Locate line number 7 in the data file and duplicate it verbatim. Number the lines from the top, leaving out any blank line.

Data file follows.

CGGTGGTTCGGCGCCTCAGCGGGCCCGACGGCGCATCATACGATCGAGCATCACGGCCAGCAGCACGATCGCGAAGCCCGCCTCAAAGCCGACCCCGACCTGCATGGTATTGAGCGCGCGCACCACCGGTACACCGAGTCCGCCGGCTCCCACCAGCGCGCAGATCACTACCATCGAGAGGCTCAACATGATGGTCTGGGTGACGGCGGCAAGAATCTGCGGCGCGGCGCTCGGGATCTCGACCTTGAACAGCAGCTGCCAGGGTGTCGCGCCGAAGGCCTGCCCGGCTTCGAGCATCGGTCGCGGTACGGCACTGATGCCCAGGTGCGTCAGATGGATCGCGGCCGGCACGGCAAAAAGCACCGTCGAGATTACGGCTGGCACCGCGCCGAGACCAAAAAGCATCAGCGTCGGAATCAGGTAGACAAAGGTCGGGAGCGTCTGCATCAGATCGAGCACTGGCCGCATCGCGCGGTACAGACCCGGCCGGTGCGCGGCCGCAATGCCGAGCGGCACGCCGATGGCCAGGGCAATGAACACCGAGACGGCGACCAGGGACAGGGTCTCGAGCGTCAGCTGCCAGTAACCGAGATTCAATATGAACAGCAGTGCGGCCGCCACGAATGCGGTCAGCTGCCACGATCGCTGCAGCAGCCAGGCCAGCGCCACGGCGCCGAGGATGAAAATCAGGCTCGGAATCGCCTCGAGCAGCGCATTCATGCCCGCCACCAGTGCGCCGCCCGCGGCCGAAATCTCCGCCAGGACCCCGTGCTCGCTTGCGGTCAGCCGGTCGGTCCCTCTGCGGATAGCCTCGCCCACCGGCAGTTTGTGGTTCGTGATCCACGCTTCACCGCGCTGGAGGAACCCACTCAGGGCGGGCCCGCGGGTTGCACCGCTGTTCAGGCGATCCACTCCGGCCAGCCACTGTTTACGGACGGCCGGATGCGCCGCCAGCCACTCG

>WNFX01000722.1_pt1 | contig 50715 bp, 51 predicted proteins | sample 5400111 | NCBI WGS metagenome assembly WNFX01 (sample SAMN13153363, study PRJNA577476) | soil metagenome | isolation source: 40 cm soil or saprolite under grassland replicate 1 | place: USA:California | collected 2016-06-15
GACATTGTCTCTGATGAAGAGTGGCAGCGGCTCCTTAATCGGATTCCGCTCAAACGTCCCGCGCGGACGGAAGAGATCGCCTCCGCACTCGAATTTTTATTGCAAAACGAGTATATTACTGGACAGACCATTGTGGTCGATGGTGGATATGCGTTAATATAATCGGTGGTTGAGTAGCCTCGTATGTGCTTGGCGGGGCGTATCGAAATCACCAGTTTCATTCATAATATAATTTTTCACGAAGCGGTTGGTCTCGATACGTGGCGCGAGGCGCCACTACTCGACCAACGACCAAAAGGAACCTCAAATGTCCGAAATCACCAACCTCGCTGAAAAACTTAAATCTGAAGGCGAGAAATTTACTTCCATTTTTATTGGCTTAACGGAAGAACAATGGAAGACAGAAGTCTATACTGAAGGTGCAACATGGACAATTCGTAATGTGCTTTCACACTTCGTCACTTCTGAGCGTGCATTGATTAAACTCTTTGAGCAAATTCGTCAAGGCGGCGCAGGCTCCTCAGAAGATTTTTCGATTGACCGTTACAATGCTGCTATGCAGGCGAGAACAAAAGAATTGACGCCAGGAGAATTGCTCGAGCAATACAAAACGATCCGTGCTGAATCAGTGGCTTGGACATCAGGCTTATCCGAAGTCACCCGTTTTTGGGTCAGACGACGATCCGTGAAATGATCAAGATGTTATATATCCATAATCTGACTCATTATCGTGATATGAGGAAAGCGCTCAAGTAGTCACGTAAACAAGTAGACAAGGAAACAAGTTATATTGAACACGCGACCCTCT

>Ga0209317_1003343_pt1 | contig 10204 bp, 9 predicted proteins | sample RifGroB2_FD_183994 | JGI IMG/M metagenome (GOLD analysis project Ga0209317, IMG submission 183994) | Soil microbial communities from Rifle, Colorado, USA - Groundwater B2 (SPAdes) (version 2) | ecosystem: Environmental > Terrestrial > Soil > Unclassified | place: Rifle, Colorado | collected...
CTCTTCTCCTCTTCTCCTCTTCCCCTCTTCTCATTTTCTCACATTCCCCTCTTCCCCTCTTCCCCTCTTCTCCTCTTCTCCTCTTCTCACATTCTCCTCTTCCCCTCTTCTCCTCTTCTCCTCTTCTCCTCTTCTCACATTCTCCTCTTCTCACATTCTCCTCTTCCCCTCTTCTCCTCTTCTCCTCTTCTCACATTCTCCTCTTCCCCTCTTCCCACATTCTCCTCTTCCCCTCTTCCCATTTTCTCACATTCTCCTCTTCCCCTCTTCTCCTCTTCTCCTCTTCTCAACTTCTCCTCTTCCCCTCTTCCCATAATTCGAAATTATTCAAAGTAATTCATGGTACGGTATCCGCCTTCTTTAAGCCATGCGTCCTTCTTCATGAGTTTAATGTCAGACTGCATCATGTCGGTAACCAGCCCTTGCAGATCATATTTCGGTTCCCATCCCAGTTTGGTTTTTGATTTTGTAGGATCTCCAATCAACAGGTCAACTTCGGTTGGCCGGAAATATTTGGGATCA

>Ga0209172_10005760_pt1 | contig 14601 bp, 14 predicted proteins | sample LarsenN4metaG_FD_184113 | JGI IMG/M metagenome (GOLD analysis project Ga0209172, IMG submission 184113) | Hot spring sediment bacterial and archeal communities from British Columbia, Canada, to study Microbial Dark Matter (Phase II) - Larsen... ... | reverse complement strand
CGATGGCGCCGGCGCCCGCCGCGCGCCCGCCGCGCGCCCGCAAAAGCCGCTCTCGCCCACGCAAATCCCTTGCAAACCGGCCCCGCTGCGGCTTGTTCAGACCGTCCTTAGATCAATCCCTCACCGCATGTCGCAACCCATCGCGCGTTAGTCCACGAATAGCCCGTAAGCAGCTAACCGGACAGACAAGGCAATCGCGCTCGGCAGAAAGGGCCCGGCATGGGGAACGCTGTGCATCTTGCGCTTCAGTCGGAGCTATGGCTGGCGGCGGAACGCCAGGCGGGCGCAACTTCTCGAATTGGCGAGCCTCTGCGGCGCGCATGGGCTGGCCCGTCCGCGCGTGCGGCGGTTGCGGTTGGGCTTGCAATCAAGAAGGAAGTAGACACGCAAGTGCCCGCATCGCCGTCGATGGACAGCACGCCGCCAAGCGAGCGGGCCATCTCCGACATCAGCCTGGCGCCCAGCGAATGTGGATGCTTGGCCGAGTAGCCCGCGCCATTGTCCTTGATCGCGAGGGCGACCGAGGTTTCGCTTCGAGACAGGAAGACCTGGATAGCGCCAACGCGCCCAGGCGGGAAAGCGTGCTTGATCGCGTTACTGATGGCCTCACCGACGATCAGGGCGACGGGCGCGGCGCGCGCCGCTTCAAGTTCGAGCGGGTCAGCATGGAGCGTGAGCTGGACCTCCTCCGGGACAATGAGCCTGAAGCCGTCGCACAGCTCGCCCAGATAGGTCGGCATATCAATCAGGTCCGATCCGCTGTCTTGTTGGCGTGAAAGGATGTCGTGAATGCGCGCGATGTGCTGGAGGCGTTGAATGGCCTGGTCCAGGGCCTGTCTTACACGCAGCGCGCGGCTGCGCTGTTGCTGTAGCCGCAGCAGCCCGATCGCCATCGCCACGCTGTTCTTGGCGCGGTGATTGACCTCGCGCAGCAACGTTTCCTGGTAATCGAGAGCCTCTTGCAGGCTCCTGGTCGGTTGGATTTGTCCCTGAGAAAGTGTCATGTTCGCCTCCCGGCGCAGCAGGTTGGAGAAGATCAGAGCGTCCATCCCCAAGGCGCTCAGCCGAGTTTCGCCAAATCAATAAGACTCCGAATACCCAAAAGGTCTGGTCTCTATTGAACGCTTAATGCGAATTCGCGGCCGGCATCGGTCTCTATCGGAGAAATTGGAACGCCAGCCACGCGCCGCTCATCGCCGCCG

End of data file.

CGATGGCGCCGGCGCCCGCCGCGCGCCCGCCGCGCGCCCGCAAAAGCCGCTCTCGCCCACGCAAATCCCTTGCAAACCGGCCCCGCTGCGGCTTGTTCAGACCGTCCTTAGATCAATCCCTCACCGCATGTCGCAACCCATCGCGCGTTAGTCCACGAATAGCCCGTAAGCAGCTAACCGGACAGACAAGGCAATCGCGCTCGGCAGAAAGGGCCCGGCATGGGGAACGCTGTGCATCTTGCGCTTCAGTCGGAGCTATGGCTGGCGGCGGAACGCCAGGCGGGCGCAACTTCTCGAATTGGCGAGCCTCTGCGGCGCGCATGGGCTGGCCCGTCCGCGCGTGCGGCGGTTGCGGTTGGGCTTGCAATCAAGAAGGAAGTAGACACGCAAGTGCCCGCATCGCCGTCGATGGACAGCACGCCGCCAAGCGAGCGGGCCATCTCCGACATCAGCCTGGCGCCCAGCGAATGTGGATGCTTGGCCGAGTAGCCCGCGCCATTGTCCTTGATCGCGAGGGCGACCGAGGTTTCGCTTCGAGACAGGAAGACCTGGATAGCGCCAACGCGCCCAGGCGGGAAAGCGTGCTTGATCGCGTTACTGATGGCCTCACCGACGATCAGGGCGACGGGCGCGGCGCGCGCCGCTTCAAGTTCGAGCGGGTCAGCATGGAGCGTGAGCTGGACCTCCTCCGGGACAATGAGCCTGAAGCCGTCGCACAGCTCGCCCAGATAGGTCGGCATATCAATCAGGTCCGATCCGCTGTCTTGTTGGCGTGAAAGGATGTCGTGAATGCGCGCGATGTGCTGGAGGCGTTGAATGGCCTGGTCCAGGGCCTGTCTTACACGCAGCGCGCGGCTGCGCTGTTGCTGTAGCCGCAGCAGCCCGATCGCCATCGCCACGCTGTTCTTGGCGCGGTGATTGACCTCGCGCAGCAACGTTTCCTGGTAATCGAGAGCCTCTTGCAGGCTCCTGGTCGGTTGGATTTGTCCCTGAGAAAGTGTCATGTTCGCCTCCCGGCGCAGCAGGTTGGAGAAGATCAGAGCGTCCATCCCCAAGGCGCTCAGCCGAGTTTCGCCAAATCAATAAGACTCCGAATACCCAAAAGGTCTGGTCTCTATTGAACGCTTAATGCGAATTCGCGGCCGGCATCGGTCTCTATCGGAGAAATTGGAACGCCAGCCACGCGCCGCTCATCGCCGCCG